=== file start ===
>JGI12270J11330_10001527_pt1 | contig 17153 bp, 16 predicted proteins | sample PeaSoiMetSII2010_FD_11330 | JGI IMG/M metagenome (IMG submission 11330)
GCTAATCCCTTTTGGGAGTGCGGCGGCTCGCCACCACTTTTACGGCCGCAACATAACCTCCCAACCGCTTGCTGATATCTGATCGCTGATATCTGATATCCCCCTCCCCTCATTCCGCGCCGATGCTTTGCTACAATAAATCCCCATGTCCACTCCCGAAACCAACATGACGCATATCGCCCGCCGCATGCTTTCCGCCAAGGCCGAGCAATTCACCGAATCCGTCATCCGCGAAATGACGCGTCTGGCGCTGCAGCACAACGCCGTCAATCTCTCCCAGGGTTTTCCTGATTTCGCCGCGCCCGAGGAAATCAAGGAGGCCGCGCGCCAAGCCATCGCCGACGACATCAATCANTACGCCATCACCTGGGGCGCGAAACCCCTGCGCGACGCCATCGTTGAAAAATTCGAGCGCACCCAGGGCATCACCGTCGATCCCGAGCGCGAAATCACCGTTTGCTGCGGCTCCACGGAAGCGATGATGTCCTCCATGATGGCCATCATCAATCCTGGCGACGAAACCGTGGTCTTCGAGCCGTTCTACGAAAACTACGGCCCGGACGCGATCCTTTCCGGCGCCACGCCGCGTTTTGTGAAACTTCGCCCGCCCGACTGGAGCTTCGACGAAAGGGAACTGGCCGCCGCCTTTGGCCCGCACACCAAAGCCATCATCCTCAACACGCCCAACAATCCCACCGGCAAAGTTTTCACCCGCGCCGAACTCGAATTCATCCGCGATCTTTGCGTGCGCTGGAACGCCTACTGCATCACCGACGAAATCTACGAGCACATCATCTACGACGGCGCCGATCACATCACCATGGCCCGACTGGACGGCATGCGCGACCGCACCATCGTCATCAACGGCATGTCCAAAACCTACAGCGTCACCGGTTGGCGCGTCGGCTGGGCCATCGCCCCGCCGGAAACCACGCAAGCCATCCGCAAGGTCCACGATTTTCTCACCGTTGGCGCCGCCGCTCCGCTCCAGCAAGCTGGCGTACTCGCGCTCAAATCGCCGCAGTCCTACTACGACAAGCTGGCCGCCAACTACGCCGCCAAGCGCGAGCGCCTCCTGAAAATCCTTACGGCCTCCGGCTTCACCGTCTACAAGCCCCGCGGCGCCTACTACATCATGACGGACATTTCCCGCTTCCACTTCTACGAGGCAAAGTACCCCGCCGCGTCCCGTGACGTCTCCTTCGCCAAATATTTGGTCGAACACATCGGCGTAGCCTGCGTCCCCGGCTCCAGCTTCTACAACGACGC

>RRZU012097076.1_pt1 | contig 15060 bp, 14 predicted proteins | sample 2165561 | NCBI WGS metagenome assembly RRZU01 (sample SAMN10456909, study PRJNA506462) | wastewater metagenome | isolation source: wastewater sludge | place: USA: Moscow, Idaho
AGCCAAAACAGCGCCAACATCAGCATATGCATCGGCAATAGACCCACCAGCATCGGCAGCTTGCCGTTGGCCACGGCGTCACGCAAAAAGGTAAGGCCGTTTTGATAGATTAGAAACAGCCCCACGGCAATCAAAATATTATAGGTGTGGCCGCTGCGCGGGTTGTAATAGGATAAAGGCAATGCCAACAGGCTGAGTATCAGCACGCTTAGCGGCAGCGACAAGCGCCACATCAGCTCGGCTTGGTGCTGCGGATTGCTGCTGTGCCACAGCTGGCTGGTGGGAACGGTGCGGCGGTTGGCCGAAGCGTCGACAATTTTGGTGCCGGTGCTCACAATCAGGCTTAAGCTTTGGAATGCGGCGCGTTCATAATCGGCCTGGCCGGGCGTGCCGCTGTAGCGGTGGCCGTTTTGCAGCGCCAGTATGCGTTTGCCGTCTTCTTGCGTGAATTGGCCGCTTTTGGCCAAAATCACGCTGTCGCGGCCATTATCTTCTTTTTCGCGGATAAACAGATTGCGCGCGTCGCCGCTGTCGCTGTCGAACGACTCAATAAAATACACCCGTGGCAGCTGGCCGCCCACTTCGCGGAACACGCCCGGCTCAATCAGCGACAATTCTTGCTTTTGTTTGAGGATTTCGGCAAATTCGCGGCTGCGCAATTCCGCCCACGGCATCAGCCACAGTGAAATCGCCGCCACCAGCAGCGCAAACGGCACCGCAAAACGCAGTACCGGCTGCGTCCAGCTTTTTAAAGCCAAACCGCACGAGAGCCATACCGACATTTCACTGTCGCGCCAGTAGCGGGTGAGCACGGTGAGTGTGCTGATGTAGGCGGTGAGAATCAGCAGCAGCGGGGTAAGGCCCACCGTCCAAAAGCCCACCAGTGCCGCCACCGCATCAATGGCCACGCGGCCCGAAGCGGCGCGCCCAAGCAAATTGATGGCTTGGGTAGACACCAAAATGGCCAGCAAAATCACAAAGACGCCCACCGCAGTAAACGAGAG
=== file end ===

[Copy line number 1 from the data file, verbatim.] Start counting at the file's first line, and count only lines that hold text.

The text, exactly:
>JGI12270J11330_10001527_pt1 | contig 17153 bp, 16 predicted proteins | sample PeaSoiMetSII2010_FD_11330 | JGI IMG/M metagenome (IMG submission 11330)